Bird Box by Josh Malerman (Ecco, May 13th, 2014)-When Malorie discovers that she’s pregnant, it’s also the start of something else, something big, something terrible. Online people are calling it “the Problem”, and it starts when people see something, but no one knows what it is. No one lives to tell. People are going mad and committing suicide in horrible ways, even attacking others. Malorie and her sister, Shannon, think for sure that whatever it is will be contained, but soon they start doing what everyone else does, tacking blankets and wood over their windows to shut themselves of from outside, where something is causing such chaos. When Shannon finally succumbs to the unknown threat, Malorie is suddenly, terrifyingly alone. When she sees classified ad of survivors welcoming strangers into their home, Malorie decides to try to make it there, and she does. When she arrives she meets the enigmatic Tom and the rest of his small group, who do their very best to make her feel welcome, and as she gets closer and closer to the birth of her child, she begins to care for this little group who she now calls her friends. However, the status quo eventually changes, and what’s outside may not be the thing that they should fear the most.
Good grief, this book. Ok, so, there’s something outside that is causing people to go mad and commit suicide. Because of this, our intrepid little group has to develop ways to do just about everything that requires going outside blindfolded. This means getting back and forth to and from the well, food runs (they’ve got enough food for a while, but it won’t last forever), you get the picture. I’ll tell you, never has a short trip to and from a damn well been so terrifying. The narrative goes back and forth from Malorie’s time with Tim and the group, until her child’s birth, and to four years later, when she attempts to make a long trip down a nearby river for a chance at sanctuary. BLINDFOLDED. I mentioned that, right?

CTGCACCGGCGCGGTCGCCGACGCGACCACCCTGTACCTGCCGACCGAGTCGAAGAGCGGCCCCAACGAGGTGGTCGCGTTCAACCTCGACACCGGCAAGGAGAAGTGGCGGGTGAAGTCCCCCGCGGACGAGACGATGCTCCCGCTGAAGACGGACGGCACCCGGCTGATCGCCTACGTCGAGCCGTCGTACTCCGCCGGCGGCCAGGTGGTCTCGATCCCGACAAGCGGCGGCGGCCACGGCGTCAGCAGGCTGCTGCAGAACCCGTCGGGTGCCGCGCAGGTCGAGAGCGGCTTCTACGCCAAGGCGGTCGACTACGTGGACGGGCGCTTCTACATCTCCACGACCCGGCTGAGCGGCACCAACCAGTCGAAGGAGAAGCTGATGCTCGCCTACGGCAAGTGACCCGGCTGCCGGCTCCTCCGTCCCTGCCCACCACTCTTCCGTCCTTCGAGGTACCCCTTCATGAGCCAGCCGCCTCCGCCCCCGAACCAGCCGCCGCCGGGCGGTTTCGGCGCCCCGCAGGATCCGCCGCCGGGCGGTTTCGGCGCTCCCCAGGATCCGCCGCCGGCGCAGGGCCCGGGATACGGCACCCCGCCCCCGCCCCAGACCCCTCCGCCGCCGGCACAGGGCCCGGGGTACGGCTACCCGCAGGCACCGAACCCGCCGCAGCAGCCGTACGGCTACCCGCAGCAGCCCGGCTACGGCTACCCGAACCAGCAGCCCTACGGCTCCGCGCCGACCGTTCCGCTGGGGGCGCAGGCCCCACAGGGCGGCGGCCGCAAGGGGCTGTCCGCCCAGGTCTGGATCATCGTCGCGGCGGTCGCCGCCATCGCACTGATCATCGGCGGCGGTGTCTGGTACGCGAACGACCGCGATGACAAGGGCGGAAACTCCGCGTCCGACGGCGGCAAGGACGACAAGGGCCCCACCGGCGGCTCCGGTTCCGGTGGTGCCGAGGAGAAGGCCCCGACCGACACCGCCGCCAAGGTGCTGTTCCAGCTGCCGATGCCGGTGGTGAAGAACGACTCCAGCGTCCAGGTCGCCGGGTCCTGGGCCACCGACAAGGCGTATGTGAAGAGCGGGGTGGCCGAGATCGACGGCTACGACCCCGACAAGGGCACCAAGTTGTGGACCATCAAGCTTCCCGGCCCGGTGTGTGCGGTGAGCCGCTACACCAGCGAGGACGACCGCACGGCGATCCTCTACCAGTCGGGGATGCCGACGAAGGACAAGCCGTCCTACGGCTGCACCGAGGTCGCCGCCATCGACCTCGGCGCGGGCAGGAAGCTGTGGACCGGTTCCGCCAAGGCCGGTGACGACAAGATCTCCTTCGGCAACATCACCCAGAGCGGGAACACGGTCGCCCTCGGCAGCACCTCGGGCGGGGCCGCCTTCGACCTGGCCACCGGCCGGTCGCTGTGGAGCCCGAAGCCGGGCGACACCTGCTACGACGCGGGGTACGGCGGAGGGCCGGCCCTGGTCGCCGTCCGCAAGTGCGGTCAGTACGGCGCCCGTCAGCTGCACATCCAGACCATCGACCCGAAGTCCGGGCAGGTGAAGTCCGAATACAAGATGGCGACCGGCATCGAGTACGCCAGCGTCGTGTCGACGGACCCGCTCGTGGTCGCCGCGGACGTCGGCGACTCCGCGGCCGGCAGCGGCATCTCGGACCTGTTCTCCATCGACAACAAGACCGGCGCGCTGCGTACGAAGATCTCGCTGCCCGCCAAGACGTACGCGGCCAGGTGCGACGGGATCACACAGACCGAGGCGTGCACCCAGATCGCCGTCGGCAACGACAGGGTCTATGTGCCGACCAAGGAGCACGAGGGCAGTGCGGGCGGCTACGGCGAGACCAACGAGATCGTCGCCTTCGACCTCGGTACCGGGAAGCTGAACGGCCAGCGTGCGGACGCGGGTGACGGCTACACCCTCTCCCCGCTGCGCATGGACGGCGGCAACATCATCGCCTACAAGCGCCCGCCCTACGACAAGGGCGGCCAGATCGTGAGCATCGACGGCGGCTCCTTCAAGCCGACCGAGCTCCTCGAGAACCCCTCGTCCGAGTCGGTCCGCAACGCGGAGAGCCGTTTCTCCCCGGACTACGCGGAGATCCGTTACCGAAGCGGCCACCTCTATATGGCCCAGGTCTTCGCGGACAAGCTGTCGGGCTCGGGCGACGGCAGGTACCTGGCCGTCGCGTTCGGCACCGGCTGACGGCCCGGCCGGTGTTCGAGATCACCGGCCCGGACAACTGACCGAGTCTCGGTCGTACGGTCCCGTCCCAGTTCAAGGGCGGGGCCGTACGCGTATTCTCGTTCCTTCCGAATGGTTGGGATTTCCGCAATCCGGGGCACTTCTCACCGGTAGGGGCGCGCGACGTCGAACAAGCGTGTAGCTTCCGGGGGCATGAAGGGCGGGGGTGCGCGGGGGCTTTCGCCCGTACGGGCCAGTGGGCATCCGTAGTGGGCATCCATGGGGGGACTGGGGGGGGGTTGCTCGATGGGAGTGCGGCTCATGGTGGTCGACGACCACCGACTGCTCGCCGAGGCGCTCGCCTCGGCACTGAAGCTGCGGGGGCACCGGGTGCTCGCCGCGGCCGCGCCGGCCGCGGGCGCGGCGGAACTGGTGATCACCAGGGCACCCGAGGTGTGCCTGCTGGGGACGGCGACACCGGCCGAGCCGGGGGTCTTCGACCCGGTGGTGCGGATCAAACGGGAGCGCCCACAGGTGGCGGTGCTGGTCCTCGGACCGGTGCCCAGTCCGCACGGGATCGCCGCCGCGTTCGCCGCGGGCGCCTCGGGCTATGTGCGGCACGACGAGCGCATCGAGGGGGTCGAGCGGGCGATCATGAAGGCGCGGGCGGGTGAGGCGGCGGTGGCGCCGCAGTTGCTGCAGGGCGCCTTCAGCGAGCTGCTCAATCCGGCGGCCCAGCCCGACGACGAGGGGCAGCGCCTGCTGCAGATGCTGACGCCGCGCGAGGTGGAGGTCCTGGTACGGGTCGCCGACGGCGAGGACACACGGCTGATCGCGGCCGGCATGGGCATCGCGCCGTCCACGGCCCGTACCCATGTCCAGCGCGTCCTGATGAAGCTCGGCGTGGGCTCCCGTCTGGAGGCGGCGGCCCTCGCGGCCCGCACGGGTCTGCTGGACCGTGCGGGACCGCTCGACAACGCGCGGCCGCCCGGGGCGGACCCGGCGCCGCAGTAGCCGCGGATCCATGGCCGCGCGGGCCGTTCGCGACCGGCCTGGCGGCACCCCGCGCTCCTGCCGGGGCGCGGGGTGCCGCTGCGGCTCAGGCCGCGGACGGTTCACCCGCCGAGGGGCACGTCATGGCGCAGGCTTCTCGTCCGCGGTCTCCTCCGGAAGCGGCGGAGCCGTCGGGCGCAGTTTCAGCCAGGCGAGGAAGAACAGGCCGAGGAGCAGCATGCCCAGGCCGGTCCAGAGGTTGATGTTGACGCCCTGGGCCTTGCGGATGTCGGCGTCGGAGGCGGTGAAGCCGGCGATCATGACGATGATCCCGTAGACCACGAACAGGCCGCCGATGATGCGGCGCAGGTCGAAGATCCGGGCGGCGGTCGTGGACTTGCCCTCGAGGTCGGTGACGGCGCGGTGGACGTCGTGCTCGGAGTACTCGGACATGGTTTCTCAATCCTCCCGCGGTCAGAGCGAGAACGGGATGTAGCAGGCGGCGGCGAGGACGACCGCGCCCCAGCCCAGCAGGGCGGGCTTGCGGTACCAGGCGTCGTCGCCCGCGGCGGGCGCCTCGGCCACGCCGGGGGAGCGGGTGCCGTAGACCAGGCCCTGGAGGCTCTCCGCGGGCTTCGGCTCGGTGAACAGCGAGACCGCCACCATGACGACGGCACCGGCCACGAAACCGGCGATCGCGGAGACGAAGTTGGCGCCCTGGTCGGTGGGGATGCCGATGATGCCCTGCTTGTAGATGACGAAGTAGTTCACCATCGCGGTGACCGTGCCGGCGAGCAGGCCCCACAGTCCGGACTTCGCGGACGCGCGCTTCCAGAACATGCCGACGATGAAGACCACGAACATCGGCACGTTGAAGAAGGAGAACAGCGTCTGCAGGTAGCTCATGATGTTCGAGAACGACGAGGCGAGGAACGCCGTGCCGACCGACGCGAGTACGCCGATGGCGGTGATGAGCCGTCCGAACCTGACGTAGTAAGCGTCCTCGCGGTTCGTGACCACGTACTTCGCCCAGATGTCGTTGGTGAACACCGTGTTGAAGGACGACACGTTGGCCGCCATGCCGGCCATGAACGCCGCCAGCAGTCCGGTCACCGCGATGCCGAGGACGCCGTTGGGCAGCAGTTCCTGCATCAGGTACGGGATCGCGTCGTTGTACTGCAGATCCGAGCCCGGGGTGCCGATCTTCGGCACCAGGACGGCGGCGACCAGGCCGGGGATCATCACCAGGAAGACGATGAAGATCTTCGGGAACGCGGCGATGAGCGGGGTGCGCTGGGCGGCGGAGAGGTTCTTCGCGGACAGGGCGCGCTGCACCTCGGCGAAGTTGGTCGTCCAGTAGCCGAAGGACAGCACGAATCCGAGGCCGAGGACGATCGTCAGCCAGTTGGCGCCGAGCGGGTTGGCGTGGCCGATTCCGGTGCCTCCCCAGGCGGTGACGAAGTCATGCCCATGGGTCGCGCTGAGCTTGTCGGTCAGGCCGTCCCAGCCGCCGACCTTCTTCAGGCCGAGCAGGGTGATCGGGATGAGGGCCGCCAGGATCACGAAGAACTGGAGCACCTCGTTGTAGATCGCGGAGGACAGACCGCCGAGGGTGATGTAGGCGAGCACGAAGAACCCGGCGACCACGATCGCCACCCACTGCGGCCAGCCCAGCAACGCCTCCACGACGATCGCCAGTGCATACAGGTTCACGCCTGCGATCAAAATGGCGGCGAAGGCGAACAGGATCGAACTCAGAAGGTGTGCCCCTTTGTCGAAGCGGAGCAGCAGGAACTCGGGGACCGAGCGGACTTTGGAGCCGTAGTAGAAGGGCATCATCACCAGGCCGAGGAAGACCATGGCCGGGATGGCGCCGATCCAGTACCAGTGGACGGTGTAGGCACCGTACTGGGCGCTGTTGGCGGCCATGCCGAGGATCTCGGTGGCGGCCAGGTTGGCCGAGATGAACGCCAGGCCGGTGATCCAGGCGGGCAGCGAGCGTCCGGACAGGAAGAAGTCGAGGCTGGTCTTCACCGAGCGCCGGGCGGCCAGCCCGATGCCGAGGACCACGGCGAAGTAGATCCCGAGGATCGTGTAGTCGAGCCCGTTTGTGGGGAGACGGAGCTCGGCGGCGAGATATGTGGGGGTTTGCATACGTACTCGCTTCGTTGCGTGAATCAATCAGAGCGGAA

What Josh Malerman does here can’t be easy. He manages to take this idea of a thing, and make it the scariest thing going. Seriously, this is one of the most terrifying books I’ve ever read, and I’ve read a lot of the scaries. The author relies on your imagination to fill in the blanks, and it’s very, very effective. It’s like the thing you think you see, or think you see, out of the corner of your eye, but it darts back into the shadows as soon as you try to face it head on. There is a pervasive sense of pure dread that pretty much spans the whole of this book, and Malorie’s determination to survive, and not only survive, but teach her kids to survive, is nothing short of miraculous. As dark as things get, though, and they do get pretty dark, there is a possible light at the end of the tunnel, if Malorie can only survive long enough to get there. I read this in one sitting, and can’t recommend it highly enough. What a wonderful, horrifying debut. I can’t wait to see what this author gives us next.